Title: Chocolate
Rating: 3.5/5
Genre: Action (Martial Arts)
Starring: JeeJa Yanin
Director: Prachya Pinkaew
Language: Thai

Yet another that has been sitting on the shelf too long; a film from the man responsible for Ong Bak, featuring an adorable little girl doing the ass kicking. Quite frankly I suspect a number of you need little more encouragement than that. For the rest I suppose I should get on with explaining what it's all about, as quite frankly the beginning is a little more confusing than it really needed to be. Zin is a beautiful women who happens to be the mistress of a big Thai Mafia kingpin. She can have anything she wants and dutifully follows him to all his “engagements,” largely consisting of removing limbs until people give him money. Anything she wants, that is, except for her Japanese husband who happens to be some sort of Yakuza working in Thailand or something, but that never really gets explained. We just get one scene later on of a grumpy old man surrounded by samurai swords frowning at him when he drops a pin badge to announce his leaving of the clan.

So naturally, the mafia kingpin gets pissed by all this but decides to spare their lives, so long as he never sees them together again. So after one night of passion, the two decide that he should bugger off back to Japan unless they incur his wrath, which would be fine except for the fact that neither of them thought to use protection and 9 months later, out pops Zin's daughter, Zen. A “special” child in every sense of the word, she has tremendous difficulty in understanding base concepts but quickly demonstrates a bizarre talent for her reflexes; her and Moom – a fat kid homeless kid (don't ask how that works) they fostered after seeing him being bullied – taking to the streets to show off her talents. Soon Zin falls ill with Leukaemia, and their street work isn't exactly paying the bills so when they uncover a book of all the people who owe Zin money, well it's time the duo went out to collect, but it isn't long before the mafia kingpin catches wind of what they're up to. Oh, and Zen's other ability was to perfectly mimic movements, which combined with her love for martial arts flicks comes in pretty handy.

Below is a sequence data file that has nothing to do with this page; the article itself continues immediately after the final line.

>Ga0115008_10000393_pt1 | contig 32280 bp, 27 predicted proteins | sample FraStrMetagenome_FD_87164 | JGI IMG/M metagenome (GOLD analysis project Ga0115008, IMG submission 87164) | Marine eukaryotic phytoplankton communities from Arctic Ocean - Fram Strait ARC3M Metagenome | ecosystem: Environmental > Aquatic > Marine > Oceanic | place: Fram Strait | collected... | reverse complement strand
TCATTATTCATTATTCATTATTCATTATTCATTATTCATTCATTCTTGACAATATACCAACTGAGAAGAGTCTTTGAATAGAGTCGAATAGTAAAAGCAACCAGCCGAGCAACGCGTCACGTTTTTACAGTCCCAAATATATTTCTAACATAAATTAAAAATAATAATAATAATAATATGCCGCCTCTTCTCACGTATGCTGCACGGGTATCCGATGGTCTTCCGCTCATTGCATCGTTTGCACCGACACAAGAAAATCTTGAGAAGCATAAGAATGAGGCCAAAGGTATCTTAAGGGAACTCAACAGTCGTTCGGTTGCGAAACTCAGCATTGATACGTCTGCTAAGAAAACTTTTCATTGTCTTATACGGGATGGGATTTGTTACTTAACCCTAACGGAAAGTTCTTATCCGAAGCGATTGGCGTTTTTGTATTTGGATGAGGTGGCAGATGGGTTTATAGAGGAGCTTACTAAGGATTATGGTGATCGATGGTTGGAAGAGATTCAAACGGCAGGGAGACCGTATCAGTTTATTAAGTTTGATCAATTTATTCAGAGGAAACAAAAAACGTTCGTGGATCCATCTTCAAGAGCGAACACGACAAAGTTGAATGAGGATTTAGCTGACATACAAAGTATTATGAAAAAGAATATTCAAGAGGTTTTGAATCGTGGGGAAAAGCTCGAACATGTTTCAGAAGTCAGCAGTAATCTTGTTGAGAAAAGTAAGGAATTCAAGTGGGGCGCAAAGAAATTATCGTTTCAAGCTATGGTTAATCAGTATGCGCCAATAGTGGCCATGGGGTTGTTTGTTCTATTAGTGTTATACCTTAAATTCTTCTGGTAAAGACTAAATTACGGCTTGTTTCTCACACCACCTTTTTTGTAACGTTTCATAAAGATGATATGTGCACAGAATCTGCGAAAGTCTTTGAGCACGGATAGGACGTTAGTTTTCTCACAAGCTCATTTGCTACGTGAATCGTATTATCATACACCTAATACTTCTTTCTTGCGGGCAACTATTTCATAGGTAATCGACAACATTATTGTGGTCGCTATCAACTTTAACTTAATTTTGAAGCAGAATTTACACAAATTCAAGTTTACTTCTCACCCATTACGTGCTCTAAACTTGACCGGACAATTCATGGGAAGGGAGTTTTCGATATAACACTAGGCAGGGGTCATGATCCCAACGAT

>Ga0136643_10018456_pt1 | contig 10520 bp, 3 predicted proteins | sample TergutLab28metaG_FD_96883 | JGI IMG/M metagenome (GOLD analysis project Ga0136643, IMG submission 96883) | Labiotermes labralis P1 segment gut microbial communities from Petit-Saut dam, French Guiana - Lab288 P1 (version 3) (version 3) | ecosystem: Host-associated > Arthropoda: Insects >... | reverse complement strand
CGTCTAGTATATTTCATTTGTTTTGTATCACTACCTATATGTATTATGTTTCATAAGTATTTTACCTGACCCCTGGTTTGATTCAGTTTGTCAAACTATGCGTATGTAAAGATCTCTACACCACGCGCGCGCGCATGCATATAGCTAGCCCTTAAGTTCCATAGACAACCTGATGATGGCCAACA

As you might expect it does all feel like a bit much, and the fact they try to race through all this in the space of twenty minutes does little to help, but as confusing as it is it never fails to be interesting. Part of the films purpose is not just in the action sequences but in demonstrating the capabilities of what the body can do; constantly is it littered with scenes of her in the background doing tricks by bouncing sweets off the bowl into her mouth or catching throwing knives and looking adorably bewildered. That said, it really is the action sequences you should be waiting for, for JeeJa Yanin has her own style to offer; that 'Summer-Glau-from-Serenity' level of adorable insanity combined with ass kicking; her mental difficulties allowing her to look adorable and confused right before she snaps, pulls your trousers down and does a handstand to kick you in the face. There's even a showdown with a boy with his own disability causing him to nervously twitch everywhere; powerful because of his unpredictability, testing her ability to mimic his moves and use them against him. Two 'special children' in a martial arts battle with one another; it actually comes across a lot less offensive than it sounds.

As with all of this man's work all the stunts are real – no wires or camera tricks – and despite a large number of them looking downright impossible, it helps when you realise it took two years of training for her to be capable of doing all this (and if you have the extra's, all the bloody knees and broken bones too); two years well spent, given that her style is distinct enough that I can't think of another like it (except, as I already mentioned, Summer Glau from Serenity), and each sequence builds up on one another. If there was any real flaw it would be with the choreography, at times using too many basic high kicks and punches and not enough 'Jackie Chan-esque' sequences that make better use of the setting and the makeshift weapons at her disposal (even if there is clear some influence has been taken from his work) that show her at her best and make her so oddly endearing to watch. There are also times where it feels a little rough around the edges, lacking the grace of the likes of Meiko Kaji or indeed, Glau again, but it's hard to expect more from a debut film. Besides, she is cute, and that was the point after all, to watch a cute little insane girl kick ass, and that she does.


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